When the decision was made to curtail the Art Gallery renewal project, the three branches of Te Manawa that create exhibitions knew something special would be required of them. The April 2019 reopening was out the window. Instead, the collections, production and design teams would have not even forty days to assemble five finished galleries from the ground up.
It’s quite unusual for Te Manawa to have the managers of these three teams working so closely together, but extraordinary circumstances demand measures in kind. Bringing to bear their many years of experience, and with displaying the Te Manawa collection foremost in mind, in a short time they found the way forward.
“It’s a bit outside the box,” says designer Rohan Kidd. “When someone says ‘art gallery’ you perhaps don’t picture exactly what experience we have in store for you
Let’s take a look at what they came up with.
Gallery 1 is Te Manawa’s largest. That’s a clue to how the team approached it.
“Bigger is better. It’s filled predominantly with the largest works in our collection,” says production manager Graeme Slimin. “Some have never been seen by staff.”
The giant unframed canvas Kai Karanga, by Robyn Kahukiwa, is one of those unseen works. A long period in storage created an extra incentive to finally get it on display, and collections manager Toni Edmeades was delighted to see it unrolled for the first time, in perfect condition, unaffected by its years out of the public eye.
In Gallery 2, the team wanted to blur the lines between display and storage. Between floor and rafters stand two giant metal racks.
“They mimic in every way the racks I have in my painting store,” says Toni. The twenty-four racks out the back store about 350 glazed and unglazed works. The aim is to cycle those works out through the racks in the gallery. With a seasonal change, all the works will have been displayed after two years.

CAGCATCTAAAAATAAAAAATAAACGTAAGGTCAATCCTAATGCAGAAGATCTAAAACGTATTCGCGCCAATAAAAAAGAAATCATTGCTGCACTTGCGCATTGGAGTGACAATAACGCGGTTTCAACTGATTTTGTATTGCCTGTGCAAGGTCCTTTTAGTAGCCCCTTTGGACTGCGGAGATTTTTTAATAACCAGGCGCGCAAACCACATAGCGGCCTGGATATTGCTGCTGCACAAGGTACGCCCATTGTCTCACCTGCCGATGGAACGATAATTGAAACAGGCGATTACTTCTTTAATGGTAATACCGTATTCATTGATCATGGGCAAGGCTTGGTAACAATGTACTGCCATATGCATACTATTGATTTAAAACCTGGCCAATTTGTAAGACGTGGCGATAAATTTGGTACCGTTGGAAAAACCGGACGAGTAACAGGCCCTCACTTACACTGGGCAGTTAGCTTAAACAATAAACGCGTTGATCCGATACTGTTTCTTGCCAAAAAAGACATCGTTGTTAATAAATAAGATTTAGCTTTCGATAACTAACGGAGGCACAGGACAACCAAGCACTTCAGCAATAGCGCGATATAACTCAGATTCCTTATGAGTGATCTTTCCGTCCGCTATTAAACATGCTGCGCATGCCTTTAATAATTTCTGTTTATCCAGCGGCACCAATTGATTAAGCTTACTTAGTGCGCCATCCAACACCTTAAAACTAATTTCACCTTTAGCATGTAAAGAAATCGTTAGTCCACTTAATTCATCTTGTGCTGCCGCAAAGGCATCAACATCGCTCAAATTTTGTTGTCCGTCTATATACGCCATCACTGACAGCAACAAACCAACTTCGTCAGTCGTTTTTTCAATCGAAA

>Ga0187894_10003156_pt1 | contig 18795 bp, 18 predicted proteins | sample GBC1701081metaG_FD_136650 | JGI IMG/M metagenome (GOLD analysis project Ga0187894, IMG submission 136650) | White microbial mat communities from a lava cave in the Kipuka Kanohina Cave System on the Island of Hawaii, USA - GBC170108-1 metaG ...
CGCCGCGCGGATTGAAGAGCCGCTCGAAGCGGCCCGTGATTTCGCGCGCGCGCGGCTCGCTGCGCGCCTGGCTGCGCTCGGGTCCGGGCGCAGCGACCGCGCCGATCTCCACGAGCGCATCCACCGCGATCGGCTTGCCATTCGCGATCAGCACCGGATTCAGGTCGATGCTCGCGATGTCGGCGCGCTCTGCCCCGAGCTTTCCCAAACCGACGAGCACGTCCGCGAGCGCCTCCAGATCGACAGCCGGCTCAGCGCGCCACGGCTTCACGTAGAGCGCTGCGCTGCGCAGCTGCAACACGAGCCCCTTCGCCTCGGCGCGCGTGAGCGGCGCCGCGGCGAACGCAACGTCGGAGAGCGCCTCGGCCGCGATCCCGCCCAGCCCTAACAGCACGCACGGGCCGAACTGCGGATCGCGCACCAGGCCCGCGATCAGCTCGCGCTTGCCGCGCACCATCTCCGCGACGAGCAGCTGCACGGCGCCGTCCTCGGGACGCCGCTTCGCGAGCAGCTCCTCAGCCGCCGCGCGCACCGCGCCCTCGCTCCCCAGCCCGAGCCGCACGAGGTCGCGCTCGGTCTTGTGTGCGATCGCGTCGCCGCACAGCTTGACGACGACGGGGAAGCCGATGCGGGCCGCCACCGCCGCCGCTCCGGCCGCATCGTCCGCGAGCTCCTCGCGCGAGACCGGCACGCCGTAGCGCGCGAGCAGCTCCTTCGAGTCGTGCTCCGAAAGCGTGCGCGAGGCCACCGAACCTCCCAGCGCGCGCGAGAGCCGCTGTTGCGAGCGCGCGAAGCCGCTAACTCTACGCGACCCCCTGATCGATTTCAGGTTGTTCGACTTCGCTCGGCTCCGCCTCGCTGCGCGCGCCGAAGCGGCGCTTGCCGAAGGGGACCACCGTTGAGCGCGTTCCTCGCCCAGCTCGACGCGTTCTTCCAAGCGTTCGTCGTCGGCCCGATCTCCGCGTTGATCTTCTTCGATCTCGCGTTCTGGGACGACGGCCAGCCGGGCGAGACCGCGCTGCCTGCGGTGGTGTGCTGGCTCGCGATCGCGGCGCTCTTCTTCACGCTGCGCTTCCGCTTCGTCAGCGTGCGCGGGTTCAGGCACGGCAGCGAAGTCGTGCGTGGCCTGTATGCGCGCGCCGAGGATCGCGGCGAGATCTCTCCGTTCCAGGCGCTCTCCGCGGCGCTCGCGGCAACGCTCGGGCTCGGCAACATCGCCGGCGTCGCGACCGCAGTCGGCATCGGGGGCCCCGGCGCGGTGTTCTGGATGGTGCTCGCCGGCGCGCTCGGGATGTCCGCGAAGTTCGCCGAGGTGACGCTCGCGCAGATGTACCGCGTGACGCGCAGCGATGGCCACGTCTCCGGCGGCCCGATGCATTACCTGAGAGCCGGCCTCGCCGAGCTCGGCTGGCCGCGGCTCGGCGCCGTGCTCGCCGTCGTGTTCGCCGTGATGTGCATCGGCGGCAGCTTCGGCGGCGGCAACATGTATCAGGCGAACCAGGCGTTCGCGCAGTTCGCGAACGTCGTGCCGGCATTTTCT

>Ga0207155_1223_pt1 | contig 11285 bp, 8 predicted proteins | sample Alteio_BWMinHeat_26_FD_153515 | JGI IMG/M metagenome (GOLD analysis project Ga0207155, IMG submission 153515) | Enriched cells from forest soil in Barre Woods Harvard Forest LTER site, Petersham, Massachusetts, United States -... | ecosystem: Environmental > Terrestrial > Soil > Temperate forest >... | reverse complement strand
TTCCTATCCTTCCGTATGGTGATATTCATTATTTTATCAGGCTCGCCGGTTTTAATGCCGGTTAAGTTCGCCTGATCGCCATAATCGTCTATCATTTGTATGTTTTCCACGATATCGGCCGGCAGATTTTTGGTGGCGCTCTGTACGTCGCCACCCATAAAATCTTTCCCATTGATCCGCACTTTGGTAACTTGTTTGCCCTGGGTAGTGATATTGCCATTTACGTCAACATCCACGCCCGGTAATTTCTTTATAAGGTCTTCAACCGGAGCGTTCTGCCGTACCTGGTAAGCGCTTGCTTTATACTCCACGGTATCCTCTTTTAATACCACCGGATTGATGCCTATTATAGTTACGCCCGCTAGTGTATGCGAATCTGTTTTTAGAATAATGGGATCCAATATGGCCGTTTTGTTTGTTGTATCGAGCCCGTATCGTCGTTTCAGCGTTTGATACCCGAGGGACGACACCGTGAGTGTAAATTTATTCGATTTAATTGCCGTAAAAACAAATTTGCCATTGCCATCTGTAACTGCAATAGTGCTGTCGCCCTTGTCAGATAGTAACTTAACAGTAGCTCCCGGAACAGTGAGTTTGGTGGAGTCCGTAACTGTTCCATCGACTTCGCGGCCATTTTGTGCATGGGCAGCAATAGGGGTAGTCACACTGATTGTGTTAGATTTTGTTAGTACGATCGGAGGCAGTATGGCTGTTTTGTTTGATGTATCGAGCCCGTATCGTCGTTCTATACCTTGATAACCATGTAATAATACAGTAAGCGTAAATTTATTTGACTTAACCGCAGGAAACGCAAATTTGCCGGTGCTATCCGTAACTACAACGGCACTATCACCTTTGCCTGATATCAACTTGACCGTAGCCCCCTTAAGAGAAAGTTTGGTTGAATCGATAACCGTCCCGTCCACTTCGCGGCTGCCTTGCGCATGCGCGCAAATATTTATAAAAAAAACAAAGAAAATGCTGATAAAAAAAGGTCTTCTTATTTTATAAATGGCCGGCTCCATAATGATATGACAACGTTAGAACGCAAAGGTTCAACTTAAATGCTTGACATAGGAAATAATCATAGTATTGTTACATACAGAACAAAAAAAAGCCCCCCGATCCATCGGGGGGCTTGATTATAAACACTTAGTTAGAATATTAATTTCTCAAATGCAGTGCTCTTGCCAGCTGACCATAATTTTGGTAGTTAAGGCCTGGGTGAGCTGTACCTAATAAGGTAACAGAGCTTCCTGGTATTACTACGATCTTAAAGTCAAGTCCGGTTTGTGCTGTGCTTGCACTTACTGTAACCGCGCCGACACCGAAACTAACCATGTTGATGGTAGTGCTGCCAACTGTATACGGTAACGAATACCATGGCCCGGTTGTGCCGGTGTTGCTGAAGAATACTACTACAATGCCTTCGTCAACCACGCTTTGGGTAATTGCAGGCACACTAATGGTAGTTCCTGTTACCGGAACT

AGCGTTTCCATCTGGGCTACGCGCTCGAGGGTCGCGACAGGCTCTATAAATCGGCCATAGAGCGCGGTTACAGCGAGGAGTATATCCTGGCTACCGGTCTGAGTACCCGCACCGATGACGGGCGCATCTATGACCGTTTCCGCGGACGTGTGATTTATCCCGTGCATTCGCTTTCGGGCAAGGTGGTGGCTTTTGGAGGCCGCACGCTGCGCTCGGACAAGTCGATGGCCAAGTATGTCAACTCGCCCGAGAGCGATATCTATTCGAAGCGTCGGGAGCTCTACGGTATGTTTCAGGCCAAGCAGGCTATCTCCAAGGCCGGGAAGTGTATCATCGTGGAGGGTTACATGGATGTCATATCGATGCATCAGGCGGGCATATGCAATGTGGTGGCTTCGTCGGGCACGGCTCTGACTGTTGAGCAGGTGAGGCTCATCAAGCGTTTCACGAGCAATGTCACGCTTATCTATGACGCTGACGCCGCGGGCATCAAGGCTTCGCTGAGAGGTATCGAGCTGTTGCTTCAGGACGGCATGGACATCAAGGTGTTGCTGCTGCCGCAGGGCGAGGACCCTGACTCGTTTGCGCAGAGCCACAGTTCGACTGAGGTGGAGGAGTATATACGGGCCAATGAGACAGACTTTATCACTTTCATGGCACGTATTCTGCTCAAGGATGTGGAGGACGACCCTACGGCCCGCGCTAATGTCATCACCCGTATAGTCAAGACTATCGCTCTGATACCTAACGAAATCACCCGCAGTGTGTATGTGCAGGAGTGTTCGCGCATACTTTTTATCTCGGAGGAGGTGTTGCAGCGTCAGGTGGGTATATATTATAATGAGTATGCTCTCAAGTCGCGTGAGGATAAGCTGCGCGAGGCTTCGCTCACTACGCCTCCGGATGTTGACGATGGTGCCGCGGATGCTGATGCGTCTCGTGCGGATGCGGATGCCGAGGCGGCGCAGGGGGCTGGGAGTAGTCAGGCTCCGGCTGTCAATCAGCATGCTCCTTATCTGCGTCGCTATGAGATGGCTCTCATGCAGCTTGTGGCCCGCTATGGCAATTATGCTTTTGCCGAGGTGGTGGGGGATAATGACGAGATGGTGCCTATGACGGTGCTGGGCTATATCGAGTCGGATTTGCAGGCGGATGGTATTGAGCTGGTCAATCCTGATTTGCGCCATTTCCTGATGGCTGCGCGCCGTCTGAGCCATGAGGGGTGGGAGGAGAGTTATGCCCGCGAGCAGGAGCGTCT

“The racks themselves become sculptural items.”
It’s in this gallery that Te Manawa has deployed some new digital technology. The way the works are displayed – in the centre of the gallery rather than the edges – means traditional labels are impractical. Now visitors can stand at a tablet and pick a work, zoom in on a high-resolution photo of it, and learn more about it.
The heart of the building is Gallery 3. This is where visitors can pause and take stock before moving on. There’s comfy seating available, and some distractions for the young and young-at-heart. Here too can be found unusual works from the collection, like Anton Parsons’ giant pencils and David Pearce’s Untitled.
For the latter work, Rohan created a digital “deep dive” that lets visitors explore the many symbols it contains.
“Everybody that’s walked past it has a different interpretation of it,” he says.
The walls of Gallery 4 are illuminated by constantly changing projections of digitised works on paper. There are more than 1300 such works in the collection, but the practical issues of exhibiting unframed pieces of paper mean they often get left in their drawers.
However, photographer David Lupton has been working with Toni to photograph these works, allowing Te Manawa to easily display them in a way that completely surrounds the viewer.
“They’re easy to pass over, and they’re really hard to do justice to, but when you see them blown up to such great proportions it really makes you appreciate the art in a new way,” says Toni. “The immersive environment really complements and extends our collection. It’s looking at the collection in a different way, and almost creating a new work out of it.”
The exhibition lacks actual objects, so to increase the physicality of the space, the team installed what were quickly dubbed “weeble chairs”. Make sure to take them for a spin when you visit!
Upstairs in Gallery 5 the team has kept the floor clear for events, while lining the walls with another kind of work that doesn’t get exhibited that often: photography. In a nice dovetail with this year’s 125th anniversary of women’s suffrage, all the displayed work is by women photographers.
The race to get everything working perfectly was long and urgent, and there’s little time to relax before planning new exhibitions. The team is tired but happy.
“There’ve been a lot of fun moments in the process of getting to the finish line,” says Rohan. “We’re really proud of it!”